The state’s Independent Planning Commission will be overhauled in the wake of an extensive review by the NSW Productivity Commission.
Planning and Public Spaces Minister Rob Stokes says the government has accepted all 12 recommendations of the review, which was ordered last December after a number of controversial development decisions including the rejection of The Star's proposed Ritz-Carlton tower in Pyrmont.
“The IPC will undergo a significant transformation with new performance benchmarks, streamlined processes, greater accountability, and new Commissioners, to ensure the system works better for everyone,” Stokes said.
The recommendations are aimed at addressing the timeliness and consistency of the commission's processes.
Among key changes is the establishment of the commission as a separate, independent agency whose chair is accountable to the planning minister, and required to deliver on the government’s agreed objectives and performance measures.
Other changes include a clarification of roles, with the IPC to act as a decision-maker on the state’s most controversial projects, rather than having the ability to re-assess the department’s technical work.
To eliminate bureaucratic “double handling”, public hearings will be single-staged rather than repeated; and in a bid to ensure only the most complex and contentious projects are referred to the IPC, the referral threshold for community objections will be raised from 25 to 50, all of which are now required to be unique.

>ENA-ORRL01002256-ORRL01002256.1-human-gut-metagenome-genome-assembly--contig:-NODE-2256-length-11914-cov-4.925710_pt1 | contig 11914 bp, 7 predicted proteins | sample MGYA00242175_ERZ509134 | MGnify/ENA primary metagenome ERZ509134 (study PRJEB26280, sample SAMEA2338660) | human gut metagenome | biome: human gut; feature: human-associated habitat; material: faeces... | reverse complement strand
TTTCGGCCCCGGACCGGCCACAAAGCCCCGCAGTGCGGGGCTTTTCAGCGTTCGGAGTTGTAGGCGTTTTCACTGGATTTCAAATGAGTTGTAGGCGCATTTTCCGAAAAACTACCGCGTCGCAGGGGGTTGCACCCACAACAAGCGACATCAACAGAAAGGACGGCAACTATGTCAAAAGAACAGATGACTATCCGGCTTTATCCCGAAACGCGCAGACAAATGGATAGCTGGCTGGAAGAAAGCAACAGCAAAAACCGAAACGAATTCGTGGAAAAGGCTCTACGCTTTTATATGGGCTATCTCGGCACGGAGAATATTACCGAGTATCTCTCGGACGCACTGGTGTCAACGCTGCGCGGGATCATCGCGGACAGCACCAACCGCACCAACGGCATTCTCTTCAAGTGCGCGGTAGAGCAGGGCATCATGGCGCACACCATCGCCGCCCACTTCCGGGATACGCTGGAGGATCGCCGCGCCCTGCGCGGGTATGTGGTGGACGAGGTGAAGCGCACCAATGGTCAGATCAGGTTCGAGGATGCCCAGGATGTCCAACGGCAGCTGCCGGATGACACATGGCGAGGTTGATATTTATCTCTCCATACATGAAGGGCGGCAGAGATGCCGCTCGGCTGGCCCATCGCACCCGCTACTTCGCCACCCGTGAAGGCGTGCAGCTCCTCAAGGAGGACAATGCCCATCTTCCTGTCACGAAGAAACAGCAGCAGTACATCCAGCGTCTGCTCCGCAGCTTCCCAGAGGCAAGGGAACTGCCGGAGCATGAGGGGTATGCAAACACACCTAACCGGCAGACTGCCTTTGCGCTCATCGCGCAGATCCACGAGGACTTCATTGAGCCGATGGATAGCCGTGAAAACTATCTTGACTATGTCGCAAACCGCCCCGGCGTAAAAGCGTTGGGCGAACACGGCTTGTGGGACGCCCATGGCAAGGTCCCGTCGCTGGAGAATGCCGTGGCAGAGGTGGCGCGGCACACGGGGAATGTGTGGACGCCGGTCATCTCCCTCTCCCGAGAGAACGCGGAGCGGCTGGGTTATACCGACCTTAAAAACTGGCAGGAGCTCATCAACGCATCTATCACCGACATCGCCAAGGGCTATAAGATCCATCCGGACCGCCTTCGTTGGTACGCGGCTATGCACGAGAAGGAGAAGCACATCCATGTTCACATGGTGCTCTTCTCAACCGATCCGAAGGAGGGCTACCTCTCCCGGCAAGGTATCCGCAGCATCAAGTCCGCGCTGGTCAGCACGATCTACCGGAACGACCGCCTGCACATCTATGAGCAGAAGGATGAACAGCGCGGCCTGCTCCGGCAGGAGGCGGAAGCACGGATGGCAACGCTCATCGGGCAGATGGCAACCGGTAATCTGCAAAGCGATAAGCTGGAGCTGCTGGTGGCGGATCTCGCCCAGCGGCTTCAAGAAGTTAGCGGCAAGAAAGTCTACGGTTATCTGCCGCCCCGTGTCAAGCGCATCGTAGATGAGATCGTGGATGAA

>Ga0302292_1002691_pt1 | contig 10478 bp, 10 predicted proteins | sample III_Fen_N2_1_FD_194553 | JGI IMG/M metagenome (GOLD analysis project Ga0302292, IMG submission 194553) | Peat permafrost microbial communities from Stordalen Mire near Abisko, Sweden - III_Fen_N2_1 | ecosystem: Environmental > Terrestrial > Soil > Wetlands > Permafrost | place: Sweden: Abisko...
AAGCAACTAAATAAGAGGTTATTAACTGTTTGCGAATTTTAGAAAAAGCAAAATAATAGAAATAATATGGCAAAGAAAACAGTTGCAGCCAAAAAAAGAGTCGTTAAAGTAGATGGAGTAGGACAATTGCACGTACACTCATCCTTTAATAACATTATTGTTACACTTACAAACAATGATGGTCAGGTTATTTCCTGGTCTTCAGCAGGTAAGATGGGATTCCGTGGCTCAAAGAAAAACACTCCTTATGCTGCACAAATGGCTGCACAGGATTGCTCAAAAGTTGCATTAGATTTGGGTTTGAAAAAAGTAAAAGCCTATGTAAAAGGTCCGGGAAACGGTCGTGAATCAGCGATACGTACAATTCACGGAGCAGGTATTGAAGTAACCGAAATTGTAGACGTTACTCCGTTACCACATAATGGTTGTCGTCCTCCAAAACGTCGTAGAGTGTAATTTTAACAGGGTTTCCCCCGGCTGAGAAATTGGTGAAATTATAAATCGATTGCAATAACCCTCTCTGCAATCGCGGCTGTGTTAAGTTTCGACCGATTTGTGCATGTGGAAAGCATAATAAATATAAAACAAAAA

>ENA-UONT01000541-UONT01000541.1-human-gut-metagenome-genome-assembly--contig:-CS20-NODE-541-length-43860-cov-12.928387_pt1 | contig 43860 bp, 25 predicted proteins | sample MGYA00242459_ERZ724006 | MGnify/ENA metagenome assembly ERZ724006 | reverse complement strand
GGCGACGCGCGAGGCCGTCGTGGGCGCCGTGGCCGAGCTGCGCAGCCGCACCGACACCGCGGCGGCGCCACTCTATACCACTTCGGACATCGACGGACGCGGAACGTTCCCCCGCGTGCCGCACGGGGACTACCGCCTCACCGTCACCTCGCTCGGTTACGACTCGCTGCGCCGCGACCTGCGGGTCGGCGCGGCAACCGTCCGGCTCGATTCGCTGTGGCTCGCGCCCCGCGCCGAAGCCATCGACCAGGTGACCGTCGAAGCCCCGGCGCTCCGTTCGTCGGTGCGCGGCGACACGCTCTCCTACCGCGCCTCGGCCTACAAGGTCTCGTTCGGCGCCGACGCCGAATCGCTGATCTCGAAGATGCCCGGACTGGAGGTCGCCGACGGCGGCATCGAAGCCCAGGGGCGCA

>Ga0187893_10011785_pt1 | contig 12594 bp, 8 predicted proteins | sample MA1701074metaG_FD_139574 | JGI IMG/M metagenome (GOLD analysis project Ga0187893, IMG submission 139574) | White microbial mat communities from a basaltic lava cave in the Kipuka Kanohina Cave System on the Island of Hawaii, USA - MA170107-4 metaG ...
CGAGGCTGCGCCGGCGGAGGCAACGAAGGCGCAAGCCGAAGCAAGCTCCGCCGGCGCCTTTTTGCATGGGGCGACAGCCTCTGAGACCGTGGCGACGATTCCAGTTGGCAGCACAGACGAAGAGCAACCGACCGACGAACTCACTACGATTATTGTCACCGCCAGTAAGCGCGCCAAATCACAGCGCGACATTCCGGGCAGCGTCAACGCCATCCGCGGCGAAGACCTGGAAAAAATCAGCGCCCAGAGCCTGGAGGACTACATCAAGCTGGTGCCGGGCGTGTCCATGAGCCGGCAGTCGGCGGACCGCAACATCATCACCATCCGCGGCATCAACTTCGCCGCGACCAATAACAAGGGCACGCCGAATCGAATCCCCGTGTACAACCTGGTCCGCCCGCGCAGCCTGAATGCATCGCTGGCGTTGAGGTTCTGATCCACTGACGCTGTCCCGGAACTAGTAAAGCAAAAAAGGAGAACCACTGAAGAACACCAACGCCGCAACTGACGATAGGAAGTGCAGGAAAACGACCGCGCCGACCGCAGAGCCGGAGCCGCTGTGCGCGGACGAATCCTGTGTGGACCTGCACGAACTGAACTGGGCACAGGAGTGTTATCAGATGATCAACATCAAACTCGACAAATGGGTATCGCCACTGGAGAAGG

Minister Stokes says that while the review has reaffirmed the value of the IPC as an independent decision-making body for “contentious state-significant developments”, it is also clear that changes need to be made to ensure greater certainty for people and the community.
Chief executive of property development industry lobby group Urban Taskforce Tom Forrest said the review is good news for planning in NSW, with many of the report’s recommendations reflecting those proposed in the group’s own submission.
“[We] welcome the government’s focus on planning reform and congratulate the minister and the productivity commission for this start in that process.”
Forrest called on the minister to ensure that new appointments made as part of the overhaul reflect a balance of high level planning skills and direct planning experience.
The reforms will be spearheaded by acting IPC chair Peter Duncan, who brings extensive agency leadership and reform experience, including as a current IPC commissioner and former director general of the NSW department of services technology and administration.